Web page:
Catching Sharks On Light Tackle
No Shark Is Too Small... Fishing Light For Non-Eds!
My first shark fishing experience was at the Kariega River Mouth in the Summer of 2007. I will never forget that first night and how it changed me. A few friends and I were fishing with 10 foot rods, small coffee grinder reels, and line that had been used over and over again. Our rigs consisted of cheap 6/0 hooks, and a short 60lb bite trace. Looking back on it now, I am surprised how nothing bad happened. We landed all sorts of Non Eds that night; Raggies, Blue Rays, Sandsharks and Gully Sharks, the biggest being 60kg’s. Little did I know, that then, I would fall in love with light tackle and start targeting these fish all throughout the year on as light tackle as possible. What a rush it can be. When I speak about light tackle, I am referring rods 8-12 foot in length rated no more than 4 ounces and coffee grinder reels between sizes 4000 and 6000 with .45 line or less loaded onto them.
The Kariega River Mouth is in Kenton on sea, in-between Alexandria and Port Alfred and is a beautiful little town. Every year from about August up until April, all sorts of non edible fish move into the river and the surf of the mouth zone. These fish are mainly juveniles or pups in the case of Ragged Tooth Sharks. However there has been big Blue Rays, Diamond Rays, Raggies and even Zambezi Sharks caught amongst the smaller sharks and flatfish. That’s when your tackle is put to the test and your skills as an angler too.
Fishing the Kariega Mouth during the warmer months is best done at night when you are targeting non edibles. The beauty of fishing with light tackle in this spot is that you can fish right into the mouth and a cast of 20 meters will put you onto the fish. Then it is just a matter of holding on. The bite can often be wild here and depending on the water temperature, tide and weather conditions will depend on what you will target. Below I will list the conditions where the fish are most active:
Ragged Tooth Sharks – As the tide starts coming in, they prefer cooler conditions and water. But can be caught in all conditions.
Lesser Sandsharks – Caught throughout the day and can be quite a pest.
Generally when the Raggies are wild, the Sandsharks go off the bite.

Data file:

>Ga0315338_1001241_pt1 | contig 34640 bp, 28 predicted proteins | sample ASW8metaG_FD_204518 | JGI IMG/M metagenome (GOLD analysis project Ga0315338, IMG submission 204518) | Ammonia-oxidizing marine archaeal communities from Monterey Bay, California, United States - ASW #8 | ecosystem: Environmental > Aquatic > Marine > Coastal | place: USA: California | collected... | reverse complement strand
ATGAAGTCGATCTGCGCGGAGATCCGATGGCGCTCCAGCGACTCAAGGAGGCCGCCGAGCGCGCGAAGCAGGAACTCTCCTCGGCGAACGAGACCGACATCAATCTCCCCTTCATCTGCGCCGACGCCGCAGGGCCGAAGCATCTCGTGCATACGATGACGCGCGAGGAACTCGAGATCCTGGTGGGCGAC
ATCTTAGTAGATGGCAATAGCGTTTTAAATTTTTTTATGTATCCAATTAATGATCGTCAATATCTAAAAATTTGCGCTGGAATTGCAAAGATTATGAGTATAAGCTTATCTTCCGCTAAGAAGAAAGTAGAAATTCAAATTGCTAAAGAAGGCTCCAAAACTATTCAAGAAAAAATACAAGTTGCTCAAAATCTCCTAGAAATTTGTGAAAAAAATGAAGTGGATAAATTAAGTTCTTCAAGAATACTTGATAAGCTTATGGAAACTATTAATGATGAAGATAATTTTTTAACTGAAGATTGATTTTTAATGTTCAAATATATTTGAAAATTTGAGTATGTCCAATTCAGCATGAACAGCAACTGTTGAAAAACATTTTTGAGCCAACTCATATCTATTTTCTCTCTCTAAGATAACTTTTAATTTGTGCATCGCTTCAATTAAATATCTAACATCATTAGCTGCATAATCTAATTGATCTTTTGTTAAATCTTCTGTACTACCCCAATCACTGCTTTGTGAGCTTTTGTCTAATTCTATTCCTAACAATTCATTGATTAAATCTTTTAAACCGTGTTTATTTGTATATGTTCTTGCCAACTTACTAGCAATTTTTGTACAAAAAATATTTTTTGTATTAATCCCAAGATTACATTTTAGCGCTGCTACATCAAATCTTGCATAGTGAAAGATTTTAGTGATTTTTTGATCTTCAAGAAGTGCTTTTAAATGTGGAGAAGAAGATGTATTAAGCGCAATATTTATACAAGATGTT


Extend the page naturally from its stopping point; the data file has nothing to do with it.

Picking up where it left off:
Spotted Gully Sharks – We have had success with them in the water is
cold and the Raggies haven’t been as active.
Blue Rays – Caught on warm nights here, and in heavy winds.
Diamond Rays – When the water and outside temperatures are a bit warmer,
when there is a lot of humidity in the air, it tends to put the Diamonds
on the bite.
Other species that have been caught and encountered here are Tiger Sharks, Zambezi Sharks, Eagle Rays and Duckbills and occasionally Bronze Whalers and Grey Sharks. A friend of mine got spooled recently by a Bronzie at this spot, the disadvantage of light tackle!
In terms of
bait you cannot go wrong with anything bloody. All the fish
here have been caught on Sardine and Mackerel but generally these baits
work better for the fish:
Ragged Tooth Sharks – Mackerel head, sardine “bomb” bait.
Lesser Sandsharks – Sardine fillet.
Spotted Gully Sharks – Yellowtail fillet.
Blue Rays – Chokka and sardine combination.
Diamond Rays – Sardine and mackerel combination.
Just make sure your knots are 100% and your hooks are sharp and I guarantee you all sorts of fun on any Summers night in the Kariega River Mouth! There have been some big fish caught here and in the surf in Summer as well, so it might be worth sliding out a bait, while you target the other non eds on the lighter tackle. Have seen 150kg Raggies, 70kg Diamond Rays and a 25kg Blue Ray been landed here. This will also give you some insurance if a Bronze Whaler picks you up.
Here is some
Kariega River Mouth GPS Co-ordinates: 33° 40' 52.49", 26° 41' 3.60"
Best Time: October- March
Best Tide: From when it starts to turn until it is fully high.
Traces: Short with at least 100lb Coated Steel, full jacket.
Hooks: 6/0 – 10/0
Bait: Mackerel and Chokka.